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Over the last year, it’s become blindingly obvious that the D.C. Taxicab Commission is in for a shakeup. There was the corruption scandal that lost Councilmember Jim Graham his oversight of the commission, which was already barely functioning. Vince Gray got elected with a wave of support from cabbies who expect an adjustment of meter rates, which they say have driven them to the brink of insolvency. Today, Freeman Klopott writes up a report from the D.C. auditor which found that the Commission neither tracked licensing fees nor filed required annual reports to the Council for several years.

The most fundamental problem: More people want to drive cabs than can be supported by the number of people who want to take them (perhaps due to the continuing influx of Ethiopians, who control much of the industry). Piecemeal measures have been imposed to stem the tide. In May of last year, the Council voted to suspend the class at the University of the District of Columbia that drivers must take to become licensed, essentially freezing the number of cabbies at about 6,700—the highest per capita rate in the nation. And last week, the Commission quietly announced that it will stop accepting applications for new operators, individual drivers, and cab companies until April 4, 2011 “pending regulatory updates and on-going industry inspections and restructuring.” (Effectively, it’s just a continuation of a moratorium that went into effect on November 2, 2008, and expired on Thanksgiving Day).

Between now and then, “the Commission will assess the needs of the industry and re-evaluate educational and testing requirements for limousine operators,” and conduct “an extensive audit of the inventory of existing companies to ensure compliance with regulations to include appropriate office space, vehicle inventory, internal record maintenance and EPA Safety standards.”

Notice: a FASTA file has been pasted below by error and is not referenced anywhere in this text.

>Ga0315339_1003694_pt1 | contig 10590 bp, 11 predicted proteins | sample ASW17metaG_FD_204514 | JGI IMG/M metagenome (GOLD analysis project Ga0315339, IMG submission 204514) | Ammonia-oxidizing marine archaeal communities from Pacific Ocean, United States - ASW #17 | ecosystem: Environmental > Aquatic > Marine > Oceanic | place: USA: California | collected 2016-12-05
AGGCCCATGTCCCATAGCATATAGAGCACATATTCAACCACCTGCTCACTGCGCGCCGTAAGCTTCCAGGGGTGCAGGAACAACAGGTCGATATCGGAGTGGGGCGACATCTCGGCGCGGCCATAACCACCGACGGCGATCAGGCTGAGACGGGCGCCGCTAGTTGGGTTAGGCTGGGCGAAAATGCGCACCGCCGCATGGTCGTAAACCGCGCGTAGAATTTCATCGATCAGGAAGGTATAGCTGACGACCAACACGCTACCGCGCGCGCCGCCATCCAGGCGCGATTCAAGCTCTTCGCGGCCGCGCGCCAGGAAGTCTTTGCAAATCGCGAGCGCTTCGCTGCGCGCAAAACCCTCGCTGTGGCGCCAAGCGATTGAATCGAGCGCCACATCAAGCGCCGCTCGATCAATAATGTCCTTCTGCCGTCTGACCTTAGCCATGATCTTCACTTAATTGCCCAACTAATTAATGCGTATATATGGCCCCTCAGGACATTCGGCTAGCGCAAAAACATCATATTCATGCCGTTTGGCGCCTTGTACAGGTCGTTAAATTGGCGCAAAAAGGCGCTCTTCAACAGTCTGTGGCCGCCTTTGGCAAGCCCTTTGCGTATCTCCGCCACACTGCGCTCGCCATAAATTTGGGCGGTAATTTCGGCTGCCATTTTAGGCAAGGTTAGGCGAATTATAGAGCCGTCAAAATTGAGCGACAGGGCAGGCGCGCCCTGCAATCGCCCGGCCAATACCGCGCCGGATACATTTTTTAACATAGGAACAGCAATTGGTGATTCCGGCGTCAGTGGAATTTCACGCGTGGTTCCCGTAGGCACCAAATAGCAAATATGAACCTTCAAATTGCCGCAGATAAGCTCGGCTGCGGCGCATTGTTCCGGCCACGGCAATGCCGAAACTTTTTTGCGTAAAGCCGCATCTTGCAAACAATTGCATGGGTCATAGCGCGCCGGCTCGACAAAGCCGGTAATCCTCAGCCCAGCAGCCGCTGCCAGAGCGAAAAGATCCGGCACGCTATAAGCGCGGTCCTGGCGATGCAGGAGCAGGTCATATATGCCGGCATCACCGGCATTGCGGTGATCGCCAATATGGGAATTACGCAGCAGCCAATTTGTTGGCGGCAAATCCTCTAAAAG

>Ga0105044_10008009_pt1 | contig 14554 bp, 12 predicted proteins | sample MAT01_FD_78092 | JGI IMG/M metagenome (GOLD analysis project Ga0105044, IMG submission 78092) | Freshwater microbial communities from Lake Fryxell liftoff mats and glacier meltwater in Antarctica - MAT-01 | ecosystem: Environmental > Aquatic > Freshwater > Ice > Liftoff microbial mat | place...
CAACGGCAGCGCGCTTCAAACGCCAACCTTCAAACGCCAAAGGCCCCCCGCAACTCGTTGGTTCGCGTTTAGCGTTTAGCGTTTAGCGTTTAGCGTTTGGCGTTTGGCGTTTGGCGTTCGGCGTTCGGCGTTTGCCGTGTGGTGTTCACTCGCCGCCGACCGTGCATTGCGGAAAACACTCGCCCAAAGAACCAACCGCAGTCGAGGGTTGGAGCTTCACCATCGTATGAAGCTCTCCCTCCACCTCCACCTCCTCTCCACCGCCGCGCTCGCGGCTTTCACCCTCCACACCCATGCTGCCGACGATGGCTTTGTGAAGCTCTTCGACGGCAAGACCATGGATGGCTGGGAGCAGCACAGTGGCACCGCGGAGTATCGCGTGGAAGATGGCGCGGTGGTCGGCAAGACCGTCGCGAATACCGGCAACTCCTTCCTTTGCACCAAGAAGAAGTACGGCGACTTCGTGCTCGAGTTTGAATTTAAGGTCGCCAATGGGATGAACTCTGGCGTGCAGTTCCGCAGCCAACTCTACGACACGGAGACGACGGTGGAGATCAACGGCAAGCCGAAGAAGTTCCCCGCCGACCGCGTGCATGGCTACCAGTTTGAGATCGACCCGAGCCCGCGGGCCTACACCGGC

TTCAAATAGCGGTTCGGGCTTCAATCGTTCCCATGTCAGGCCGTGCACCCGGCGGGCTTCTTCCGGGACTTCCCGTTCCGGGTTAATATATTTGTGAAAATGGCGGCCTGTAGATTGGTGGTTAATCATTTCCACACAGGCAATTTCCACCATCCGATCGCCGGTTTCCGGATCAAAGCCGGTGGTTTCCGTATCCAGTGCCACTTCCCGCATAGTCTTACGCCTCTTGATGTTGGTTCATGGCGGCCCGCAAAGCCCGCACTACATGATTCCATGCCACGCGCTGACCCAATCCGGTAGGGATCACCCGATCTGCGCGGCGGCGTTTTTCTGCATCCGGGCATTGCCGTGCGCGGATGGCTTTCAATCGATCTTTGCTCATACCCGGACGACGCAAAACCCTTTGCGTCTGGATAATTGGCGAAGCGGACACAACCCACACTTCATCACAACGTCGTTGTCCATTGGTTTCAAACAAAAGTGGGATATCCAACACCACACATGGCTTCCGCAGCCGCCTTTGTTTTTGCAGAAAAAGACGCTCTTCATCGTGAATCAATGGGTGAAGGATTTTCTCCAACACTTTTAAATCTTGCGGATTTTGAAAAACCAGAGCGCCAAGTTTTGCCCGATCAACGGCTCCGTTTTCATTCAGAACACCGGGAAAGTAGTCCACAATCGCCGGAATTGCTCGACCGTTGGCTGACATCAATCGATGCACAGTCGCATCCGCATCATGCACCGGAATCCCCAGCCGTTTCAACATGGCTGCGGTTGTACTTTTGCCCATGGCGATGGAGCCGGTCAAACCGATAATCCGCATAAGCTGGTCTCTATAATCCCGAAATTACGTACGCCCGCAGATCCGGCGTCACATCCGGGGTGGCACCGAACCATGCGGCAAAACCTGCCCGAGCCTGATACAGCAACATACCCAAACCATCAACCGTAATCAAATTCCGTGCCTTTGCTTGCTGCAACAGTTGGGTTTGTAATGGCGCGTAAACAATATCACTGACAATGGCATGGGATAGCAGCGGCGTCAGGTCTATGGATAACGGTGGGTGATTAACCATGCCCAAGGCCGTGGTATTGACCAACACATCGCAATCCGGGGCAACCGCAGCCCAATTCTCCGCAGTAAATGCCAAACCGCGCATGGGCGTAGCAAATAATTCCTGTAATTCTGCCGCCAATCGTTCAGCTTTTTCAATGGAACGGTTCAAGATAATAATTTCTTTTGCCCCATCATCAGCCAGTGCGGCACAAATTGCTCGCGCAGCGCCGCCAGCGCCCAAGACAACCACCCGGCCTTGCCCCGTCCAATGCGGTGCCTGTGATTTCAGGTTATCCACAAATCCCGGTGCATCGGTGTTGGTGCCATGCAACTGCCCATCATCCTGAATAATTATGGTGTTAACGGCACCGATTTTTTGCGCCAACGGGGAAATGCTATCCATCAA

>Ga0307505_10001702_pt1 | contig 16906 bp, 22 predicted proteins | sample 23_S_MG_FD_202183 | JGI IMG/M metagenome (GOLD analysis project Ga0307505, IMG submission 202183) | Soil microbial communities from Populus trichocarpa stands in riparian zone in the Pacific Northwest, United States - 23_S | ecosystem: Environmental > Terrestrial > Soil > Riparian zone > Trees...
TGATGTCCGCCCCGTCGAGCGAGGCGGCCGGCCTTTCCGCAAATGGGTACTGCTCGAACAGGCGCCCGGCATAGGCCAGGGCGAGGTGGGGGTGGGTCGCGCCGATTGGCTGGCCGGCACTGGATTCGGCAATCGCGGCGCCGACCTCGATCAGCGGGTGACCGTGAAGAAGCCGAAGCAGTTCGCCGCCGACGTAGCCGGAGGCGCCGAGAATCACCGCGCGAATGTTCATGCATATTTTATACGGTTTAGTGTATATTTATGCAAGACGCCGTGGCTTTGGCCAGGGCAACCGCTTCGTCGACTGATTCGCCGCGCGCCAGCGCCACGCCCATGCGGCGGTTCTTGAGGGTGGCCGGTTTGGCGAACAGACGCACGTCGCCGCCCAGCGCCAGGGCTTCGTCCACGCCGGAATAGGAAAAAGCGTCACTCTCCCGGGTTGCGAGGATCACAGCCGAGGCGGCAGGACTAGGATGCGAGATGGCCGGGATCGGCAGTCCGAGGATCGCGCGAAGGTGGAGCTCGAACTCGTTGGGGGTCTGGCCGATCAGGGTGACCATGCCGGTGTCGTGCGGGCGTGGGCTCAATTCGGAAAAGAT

Staffers for Councilmember Yvette Alexander, who now has jurisdiction over the Commission, don’t know the timeline for rulemaking, but say they’ll be meeting with chairman Leon Swain next week to discuss the moratorium and related issues.

Some cab companies have already made their position clear: They’re pushing for a medallion system like New York City’s, which has capped the number of cabs at 13,000. Setegn, a part-owner of Allied Cab Company, prefers that method to the idea of stopping people from taking the licensing class. “There is enough drivers on the street, it is like a zoo,” he says. “We don’t mind that anybody can get the license. What they should stop is the number of cars.” Which of course works very well for companies who control cars, and drivers who already own their own.

Meanwhile, a few unlucky drivers have been blindsided by the clampdown. If you neglect to renew your license for over a year, you have to take the UDC course over again in order to get it back. Mohamed Egal missed the deadline, thinking he could just take the refresher course, only to find that it had been suspended—and no amount of desperately emailing councilmembers has helped. “They are pushing me to take welfare,” he told Housing Complex, audibly upset. “People like me have been caught in the middle.”